Setting Personal Leadership Goals
In Module 1, you began the process of developing a Leadership Growth Plan (LGP) with a thorough self-assessment. In Module 2, you established your vision, identified obstacles to achieving that vision, and made plans to overcome the obstacles. In this module, you will continue to develop your LGP by setting goals and conducting an assessment of resources you will need to accomplish your goals. The outcome of this exercise is a 2- to 3-page plan that specifies 3 to 4 goals you would like to accomplish in the next year and sets clear objectives for what you will need to do to achieve them.
Keys to the Assignment
Perhaps the hardest part of setting goals is getting started. Begin by considering the following:
Ask yourself: What do I need to be doing in order to achieve my vision? Think in terms of what you can accomplish by next year. These are the milestones that describe your goals. They define what you intend to do.
Next, look at each goal separately and ask yourself:
What do I need to do to reach this goal?
What skills do I need to acquire?
What new knowledge do I need?
The answers to these three questions constitute your objectives.
Objectives are shorter term than goals and specify what you need, when you need it, and how you are going to get it. While goal statements are helpful in that they set a direction, objectives provide the roadmap that will get you to your vision. Objectives tell you exactly what you need to do, how you need to do it, and provide a timeline.
Strong objectives meet the following criteria:
They are specific. When you write your objectives, use action words that have a tangible outcome such as identify, demonstrate, perform, or calculate. You will be able to assess when you have met these types of objectives. Avoid words like understand, appreciate, know, or learn. These terms are too vague. How will you be able to assess whether or not you understand?
They are challenging. Difficult, but attainable objectives will help you cultivate a greater leadership capacity. If an objective is too easy, you will not grow. If it is too difficult, you may end up frustrated and the goal will be unfulfilled.
Your goals and objectives form the outline of your development plan. To flesh it out, determine what actions are required to meet your objectives. These actions usually make up the greater part of the leadership development plan itself.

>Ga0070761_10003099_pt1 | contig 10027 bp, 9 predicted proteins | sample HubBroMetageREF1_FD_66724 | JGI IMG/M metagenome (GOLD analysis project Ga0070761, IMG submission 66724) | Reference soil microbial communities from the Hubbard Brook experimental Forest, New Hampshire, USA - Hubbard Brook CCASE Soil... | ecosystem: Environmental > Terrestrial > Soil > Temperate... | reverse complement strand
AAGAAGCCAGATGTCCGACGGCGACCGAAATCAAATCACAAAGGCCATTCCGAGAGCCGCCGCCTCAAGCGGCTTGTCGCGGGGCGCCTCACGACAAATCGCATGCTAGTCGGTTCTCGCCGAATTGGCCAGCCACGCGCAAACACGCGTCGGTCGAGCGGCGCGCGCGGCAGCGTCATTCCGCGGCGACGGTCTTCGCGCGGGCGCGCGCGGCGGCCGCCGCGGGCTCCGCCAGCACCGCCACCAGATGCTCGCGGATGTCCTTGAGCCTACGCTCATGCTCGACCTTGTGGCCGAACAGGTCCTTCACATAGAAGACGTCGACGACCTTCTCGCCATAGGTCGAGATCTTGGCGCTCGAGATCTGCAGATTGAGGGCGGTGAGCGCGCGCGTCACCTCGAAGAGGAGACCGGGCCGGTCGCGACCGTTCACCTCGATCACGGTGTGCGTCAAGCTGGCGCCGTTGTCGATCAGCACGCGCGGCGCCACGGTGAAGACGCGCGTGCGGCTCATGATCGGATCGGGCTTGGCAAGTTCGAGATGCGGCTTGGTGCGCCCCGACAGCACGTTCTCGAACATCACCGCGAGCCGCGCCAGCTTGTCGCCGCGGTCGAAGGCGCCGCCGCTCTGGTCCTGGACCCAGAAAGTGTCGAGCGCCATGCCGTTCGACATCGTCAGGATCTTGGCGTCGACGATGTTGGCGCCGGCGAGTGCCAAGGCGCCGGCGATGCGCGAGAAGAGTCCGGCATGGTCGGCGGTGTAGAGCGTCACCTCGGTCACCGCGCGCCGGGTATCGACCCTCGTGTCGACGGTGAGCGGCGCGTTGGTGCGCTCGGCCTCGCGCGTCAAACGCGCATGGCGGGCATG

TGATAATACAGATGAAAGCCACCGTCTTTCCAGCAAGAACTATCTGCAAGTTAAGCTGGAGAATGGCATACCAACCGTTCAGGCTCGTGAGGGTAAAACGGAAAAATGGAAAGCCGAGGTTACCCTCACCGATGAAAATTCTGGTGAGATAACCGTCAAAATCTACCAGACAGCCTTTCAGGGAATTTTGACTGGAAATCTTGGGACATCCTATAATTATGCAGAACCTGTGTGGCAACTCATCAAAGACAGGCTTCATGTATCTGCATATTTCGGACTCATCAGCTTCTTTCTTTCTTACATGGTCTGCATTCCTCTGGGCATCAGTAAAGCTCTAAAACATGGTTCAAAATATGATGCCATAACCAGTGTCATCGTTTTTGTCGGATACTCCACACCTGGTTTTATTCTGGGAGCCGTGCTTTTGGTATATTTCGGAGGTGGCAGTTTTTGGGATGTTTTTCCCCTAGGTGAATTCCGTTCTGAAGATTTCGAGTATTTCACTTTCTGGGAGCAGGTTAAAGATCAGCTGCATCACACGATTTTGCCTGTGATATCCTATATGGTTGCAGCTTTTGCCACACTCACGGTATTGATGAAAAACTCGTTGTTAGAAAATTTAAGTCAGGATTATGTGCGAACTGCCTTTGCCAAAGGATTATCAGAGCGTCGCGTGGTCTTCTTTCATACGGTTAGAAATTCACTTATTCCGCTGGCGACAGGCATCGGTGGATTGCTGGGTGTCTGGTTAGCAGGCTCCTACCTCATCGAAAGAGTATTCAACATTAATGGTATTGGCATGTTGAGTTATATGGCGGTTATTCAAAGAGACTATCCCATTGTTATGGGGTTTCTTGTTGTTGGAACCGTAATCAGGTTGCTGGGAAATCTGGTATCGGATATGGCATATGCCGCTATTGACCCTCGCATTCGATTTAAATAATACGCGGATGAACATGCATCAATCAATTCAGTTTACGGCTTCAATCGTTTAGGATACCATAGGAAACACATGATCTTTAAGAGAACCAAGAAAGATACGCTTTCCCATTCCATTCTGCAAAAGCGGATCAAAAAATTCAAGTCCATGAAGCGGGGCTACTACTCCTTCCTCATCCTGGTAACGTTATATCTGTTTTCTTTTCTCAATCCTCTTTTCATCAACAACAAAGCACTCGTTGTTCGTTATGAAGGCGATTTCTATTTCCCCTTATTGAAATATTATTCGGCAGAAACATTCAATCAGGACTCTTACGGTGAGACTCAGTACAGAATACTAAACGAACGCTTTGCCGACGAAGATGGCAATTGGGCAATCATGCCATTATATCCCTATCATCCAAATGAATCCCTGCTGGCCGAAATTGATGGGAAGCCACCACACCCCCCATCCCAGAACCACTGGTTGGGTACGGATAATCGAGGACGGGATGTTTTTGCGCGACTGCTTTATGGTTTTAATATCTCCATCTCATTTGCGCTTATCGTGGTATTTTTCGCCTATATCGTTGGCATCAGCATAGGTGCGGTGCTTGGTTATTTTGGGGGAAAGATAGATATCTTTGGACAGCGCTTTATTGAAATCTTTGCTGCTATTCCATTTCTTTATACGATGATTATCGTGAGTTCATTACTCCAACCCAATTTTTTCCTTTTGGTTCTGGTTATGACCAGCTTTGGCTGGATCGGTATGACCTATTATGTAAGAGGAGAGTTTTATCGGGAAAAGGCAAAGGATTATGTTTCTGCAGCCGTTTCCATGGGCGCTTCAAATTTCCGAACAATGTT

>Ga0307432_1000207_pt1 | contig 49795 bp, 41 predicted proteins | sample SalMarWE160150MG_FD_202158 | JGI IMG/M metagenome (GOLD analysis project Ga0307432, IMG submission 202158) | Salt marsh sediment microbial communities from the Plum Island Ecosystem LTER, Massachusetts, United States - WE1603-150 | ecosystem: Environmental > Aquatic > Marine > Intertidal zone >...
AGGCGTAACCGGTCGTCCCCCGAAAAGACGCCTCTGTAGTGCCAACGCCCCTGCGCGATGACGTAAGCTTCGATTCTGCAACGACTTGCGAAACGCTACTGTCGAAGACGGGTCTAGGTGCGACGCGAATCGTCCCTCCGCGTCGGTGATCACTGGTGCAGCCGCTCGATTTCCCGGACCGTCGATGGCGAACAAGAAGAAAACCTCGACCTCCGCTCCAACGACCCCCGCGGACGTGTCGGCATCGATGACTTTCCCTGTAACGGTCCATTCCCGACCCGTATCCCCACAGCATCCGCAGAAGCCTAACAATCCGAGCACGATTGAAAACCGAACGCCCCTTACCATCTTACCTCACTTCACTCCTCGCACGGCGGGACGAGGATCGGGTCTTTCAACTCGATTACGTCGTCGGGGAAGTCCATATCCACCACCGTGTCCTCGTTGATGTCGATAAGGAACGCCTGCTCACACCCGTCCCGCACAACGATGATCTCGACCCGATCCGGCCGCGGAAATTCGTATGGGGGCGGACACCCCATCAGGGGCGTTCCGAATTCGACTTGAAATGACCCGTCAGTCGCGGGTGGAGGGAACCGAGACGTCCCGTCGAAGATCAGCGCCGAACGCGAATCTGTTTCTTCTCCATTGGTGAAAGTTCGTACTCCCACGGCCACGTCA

Putting it all together and writing up the plan
Fortunately, there are a lot of templates on the internet to help you create an action plan. Begin by doing some research and select a template that will allow you to present your goals, objectives, and timeline. You will also need to identify the resources you will need. Most of these templates are some type of table, and it is easy to follow what will need to be done, by when.
The critical component of this assignment is to be specific about what actions you will take to gather the resources you will need to meet your goals. The following list gives a number of specific actions you can include in your plan, but you should not stop with these. Use your own initiative and creativity to come up with additional formal, informal, directed, and self-directed actions you can take to meet your Leadership Growth Plan.
Reading – This is the basic and most fundamental way to stay current in your area of expertise, gain new knowledge, and be inspired. Your plan should include regular reading of professional journals, trade publications, books, and reputable online resources.
Training programs and courses Formal courses and training seminars can be effective and efficient ways of learning new skills and expanding your leadership capacities. Many companies offer such training opportunities, but also check independent or consulting firms in specific areas such as motivation, performance appraisal, cross-cultural communication, or mentoring. Check out the internet, but also local colleges and Universities. Certificates can offer cost and time-effective ways to home in on developing specific skills such as human resources or project management.
On the job even if your current position does not involve leadership responsibilities, you can look for ways to learn leadership through practical experience by mentoring a younger or newer employee, chair a task force, prepare a presentation, or simply work to develop your active listening skills on a daily basis.
Volunteering Join a civic group, charity, board of a non-profit, political campaign, fundraising effort, or other community service. Be the first to offer to take on a new project or supervise other volunteers. Represent the group on radio, TV, or press as the spokesperson.
Find a mentor identify someone who has what you want and ask if they will show you the ropes. Let her know that you want to develop specific skills, such as public speaking or organizing events and would be interested in being a helping hand to learn these skills. Ask for feedback from supervisors and let them know you would welcome leadership opportunities.
Journaling often overlooked, a habit of writing about problems, learnings, obstacles encountered and overcome, and even hopes and dreams of the future can help set direction and increase motivation. A journal can document what you are learning and how it can apply to your leadership development.
SLP Assignment Expectations
Include a cover page and reference page in addition to the 2-3 pages of analysis described above.
Your paper should have an introduction and a conclusion, but the main part of the assignment may be a well-constructed, professionally designed table.
Use headings to indicate major sections of the report.
Cite and reference any outside sources.
Use APA formatting.
Proofread and edit your papers carefully. The expectation is zero errors.